China's anticorruption drive led to a big drop-off in orders for fruit during its first year. This exposed an unhealthy reliance on government sales, and hopefully will spur farmers to pay more attention to what consumers want.
As the fruit harvest approached in August 2014, Shanghai fruit producers faced an estimated 10%-20% decline in sales. The problem was that government departments they normally can count on for a big chunk of their sales weren't buying. According to the leader of a grape-producers' cooperative, government units normally bought 30% of their product in bulk either to give as gifts or distribute to their employees as a type of fringe benefit. With officials being careful scrutinized for their handling of public funds during the anti-corruption drive launched by Xi Jinping, government officials are afraid to get caught using public money for anything questionable. So nearly all sales to government units vanished.
Last fall, another article reported that fruit producers in Yanqing County, another place in the Beijing hinterland, were similarly worried that government units had stopped buying their apples and grapes. The director of the county fruit marketing center said normally more than half of the grapes are sold to government units, but there had been no orders after the communist party issued its "eight rules" to rein in official waste and corruption. Many fruit producers and farmer cooperatives had been able to sit at home and wait for big orders of a dozen boxes at premium prices from officials, but last year the orders stopped.
Fearful of anti-graft inspectors, one Beijing official told the reporter that he and his colleagues are now careful not to spend any public funds on fruit. He said, "Now we spend our own money to buy gifts."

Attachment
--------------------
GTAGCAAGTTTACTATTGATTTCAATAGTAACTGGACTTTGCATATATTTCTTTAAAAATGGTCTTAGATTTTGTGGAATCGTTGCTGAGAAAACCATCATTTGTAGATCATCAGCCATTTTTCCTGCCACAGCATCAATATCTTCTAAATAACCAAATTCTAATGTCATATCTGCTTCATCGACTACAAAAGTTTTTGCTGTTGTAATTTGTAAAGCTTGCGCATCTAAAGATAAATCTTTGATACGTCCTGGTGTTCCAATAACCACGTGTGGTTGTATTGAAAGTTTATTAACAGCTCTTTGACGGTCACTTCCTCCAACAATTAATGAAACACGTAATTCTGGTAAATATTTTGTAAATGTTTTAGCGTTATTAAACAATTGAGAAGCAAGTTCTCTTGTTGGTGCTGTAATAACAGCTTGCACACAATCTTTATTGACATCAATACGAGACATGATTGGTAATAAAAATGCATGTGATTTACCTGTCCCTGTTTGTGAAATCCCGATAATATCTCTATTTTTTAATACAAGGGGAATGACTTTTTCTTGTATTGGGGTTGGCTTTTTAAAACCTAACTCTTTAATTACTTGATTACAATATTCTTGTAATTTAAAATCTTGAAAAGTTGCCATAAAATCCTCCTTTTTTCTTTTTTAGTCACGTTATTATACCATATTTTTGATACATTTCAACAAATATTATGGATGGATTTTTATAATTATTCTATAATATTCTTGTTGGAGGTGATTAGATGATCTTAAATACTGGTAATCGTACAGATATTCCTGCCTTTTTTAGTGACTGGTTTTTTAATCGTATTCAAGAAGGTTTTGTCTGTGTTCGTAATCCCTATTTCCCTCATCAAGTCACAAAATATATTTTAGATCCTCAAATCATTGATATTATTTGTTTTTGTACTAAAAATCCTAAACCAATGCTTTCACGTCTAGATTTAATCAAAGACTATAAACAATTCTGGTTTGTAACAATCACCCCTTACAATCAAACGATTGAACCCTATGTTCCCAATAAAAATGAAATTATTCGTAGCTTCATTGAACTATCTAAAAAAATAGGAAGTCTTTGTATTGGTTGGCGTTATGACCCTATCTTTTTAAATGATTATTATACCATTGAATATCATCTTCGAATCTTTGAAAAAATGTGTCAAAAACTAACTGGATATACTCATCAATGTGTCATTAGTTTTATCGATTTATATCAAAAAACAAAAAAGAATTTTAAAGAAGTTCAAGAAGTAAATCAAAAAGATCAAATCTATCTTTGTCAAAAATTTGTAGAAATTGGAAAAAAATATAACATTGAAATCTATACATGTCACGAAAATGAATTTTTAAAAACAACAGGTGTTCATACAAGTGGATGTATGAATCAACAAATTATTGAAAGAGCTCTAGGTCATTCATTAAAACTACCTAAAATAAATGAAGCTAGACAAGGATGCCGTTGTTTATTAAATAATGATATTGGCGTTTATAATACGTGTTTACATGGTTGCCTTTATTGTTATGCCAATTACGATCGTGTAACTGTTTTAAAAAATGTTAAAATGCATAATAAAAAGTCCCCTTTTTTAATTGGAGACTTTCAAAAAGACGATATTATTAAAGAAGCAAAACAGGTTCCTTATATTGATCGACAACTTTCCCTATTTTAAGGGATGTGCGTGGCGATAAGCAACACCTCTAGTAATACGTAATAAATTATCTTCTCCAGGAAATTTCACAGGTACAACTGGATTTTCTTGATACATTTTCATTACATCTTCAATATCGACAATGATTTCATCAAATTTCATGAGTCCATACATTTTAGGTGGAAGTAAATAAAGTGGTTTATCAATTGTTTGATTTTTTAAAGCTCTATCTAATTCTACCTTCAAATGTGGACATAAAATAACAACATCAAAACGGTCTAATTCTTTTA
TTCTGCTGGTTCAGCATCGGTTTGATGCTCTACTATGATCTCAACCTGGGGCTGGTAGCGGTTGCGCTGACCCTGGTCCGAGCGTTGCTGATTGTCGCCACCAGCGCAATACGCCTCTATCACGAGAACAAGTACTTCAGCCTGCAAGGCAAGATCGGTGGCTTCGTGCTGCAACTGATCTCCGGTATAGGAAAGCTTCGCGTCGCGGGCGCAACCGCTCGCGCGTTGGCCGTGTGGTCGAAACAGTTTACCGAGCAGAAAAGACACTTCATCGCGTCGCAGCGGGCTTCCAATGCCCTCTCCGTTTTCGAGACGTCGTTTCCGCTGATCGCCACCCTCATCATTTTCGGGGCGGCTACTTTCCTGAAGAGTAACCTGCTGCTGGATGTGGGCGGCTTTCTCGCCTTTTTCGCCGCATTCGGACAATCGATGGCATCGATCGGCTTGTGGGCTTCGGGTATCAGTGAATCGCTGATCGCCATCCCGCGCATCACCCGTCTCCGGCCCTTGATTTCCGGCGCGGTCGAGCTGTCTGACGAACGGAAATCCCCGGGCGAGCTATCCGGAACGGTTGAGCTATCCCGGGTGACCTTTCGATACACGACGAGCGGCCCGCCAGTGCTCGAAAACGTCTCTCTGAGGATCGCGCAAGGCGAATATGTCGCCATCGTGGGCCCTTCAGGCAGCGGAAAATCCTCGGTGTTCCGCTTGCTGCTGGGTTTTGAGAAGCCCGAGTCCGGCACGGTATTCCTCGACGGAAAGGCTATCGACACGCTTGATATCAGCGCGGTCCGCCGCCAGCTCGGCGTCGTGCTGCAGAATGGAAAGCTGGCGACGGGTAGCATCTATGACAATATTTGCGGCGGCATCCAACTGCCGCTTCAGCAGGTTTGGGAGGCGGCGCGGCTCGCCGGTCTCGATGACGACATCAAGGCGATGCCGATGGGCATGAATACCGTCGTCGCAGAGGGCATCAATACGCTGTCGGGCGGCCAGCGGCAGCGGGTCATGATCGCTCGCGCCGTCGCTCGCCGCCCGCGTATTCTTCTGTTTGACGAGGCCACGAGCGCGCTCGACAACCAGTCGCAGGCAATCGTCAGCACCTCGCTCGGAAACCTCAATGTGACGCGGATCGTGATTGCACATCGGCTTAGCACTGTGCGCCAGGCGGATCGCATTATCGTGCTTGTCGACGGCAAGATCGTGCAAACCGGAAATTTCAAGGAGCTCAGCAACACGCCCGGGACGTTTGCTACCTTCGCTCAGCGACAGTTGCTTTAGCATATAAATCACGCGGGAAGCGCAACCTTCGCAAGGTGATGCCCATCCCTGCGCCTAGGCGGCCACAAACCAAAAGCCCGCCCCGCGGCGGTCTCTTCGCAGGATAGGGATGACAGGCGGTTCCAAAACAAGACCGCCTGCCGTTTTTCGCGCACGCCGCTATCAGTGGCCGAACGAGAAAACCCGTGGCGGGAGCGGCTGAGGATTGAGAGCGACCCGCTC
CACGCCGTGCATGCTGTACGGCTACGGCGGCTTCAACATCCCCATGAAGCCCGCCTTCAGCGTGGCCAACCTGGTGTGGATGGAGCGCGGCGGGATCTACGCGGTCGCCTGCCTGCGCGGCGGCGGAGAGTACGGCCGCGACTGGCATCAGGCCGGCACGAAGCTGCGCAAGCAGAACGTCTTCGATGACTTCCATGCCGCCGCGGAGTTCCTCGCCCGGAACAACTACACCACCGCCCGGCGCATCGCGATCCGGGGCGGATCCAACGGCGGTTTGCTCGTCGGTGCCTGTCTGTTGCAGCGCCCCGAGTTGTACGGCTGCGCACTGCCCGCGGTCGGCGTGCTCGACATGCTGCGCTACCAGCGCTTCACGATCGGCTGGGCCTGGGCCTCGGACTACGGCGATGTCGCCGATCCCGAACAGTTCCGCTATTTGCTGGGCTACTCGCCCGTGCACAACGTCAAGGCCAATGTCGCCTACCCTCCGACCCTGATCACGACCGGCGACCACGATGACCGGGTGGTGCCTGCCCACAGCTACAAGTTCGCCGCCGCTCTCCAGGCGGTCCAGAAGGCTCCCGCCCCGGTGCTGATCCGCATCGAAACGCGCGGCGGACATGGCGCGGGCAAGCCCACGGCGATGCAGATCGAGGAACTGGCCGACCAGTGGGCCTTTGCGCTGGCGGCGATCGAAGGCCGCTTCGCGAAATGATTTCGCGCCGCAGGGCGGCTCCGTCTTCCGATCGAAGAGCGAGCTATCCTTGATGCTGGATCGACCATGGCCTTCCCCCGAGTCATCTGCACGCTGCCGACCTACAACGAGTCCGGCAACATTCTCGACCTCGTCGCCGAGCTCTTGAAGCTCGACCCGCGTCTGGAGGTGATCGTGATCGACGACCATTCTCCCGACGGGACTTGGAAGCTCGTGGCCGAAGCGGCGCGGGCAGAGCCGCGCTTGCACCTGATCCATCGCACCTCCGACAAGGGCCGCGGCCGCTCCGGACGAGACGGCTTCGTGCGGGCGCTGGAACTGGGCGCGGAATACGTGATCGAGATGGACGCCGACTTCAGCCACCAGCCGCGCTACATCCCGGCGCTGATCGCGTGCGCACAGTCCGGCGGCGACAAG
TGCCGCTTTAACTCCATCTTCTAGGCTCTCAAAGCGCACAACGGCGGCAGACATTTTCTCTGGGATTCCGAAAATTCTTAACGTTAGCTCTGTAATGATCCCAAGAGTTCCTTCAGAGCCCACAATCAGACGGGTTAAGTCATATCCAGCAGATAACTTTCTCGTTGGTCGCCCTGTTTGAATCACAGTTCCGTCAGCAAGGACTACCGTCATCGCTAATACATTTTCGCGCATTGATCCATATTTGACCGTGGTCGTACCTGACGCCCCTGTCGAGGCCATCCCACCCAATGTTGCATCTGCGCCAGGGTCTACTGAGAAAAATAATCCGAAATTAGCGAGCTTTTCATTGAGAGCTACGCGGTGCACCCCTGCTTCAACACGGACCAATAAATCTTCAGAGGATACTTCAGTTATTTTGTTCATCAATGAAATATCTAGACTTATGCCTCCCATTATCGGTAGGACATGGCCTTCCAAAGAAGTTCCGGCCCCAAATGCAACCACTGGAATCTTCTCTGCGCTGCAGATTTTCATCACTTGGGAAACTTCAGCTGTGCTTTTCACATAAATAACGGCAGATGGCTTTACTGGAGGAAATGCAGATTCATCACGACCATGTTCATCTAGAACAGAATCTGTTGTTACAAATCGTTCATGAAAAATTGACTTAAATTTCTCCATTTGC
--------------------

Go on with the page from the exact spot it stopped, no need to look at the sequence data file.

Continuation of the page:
A description of the strawberry industry in Changping County on the outskirts of Beijing boasted that 80 percent of the county's strawberries were sold in bulk to government units.
The articles describing the collapse of sales to the government viewed it as a development that might prod farmers to break their unhealthy reliance on connections with officials for sales. The Shanghai article described the government sales as a cloak of marketization and a "crutch" that was actually moving the industry further from a "real" market. The journalists viewed this as a painful, but necessary step toward a market-oriented fruit industry. Instead, said the journalists, farmers need to do market research and find out what consumers want.
In Shanghai and Yanqing, local leaders were said to be taking steps to increase direct connections between fruit producers and consumers by launching pick-your-own promotions, setting up a e-commerce platform, and marketing fruit in residential communities.
This month, a new food marketing campaign is being launched that intends to transform the way agricultural products are marketed to consumers. The national ag product community marketing project is spearheaded by the national vegetable marketing association with support from the Ministry of Commerce. The project plans to set up e-commerce platforms, payment systems, and delivery services to deliver fruits, vegetables, rice, flour, and oils directly to homes in residential communities. The project--an implementation of the "Internet + action plan" issued in May by the Ministry of Commerce--aims to supplant the traditional "wet markets" and shops.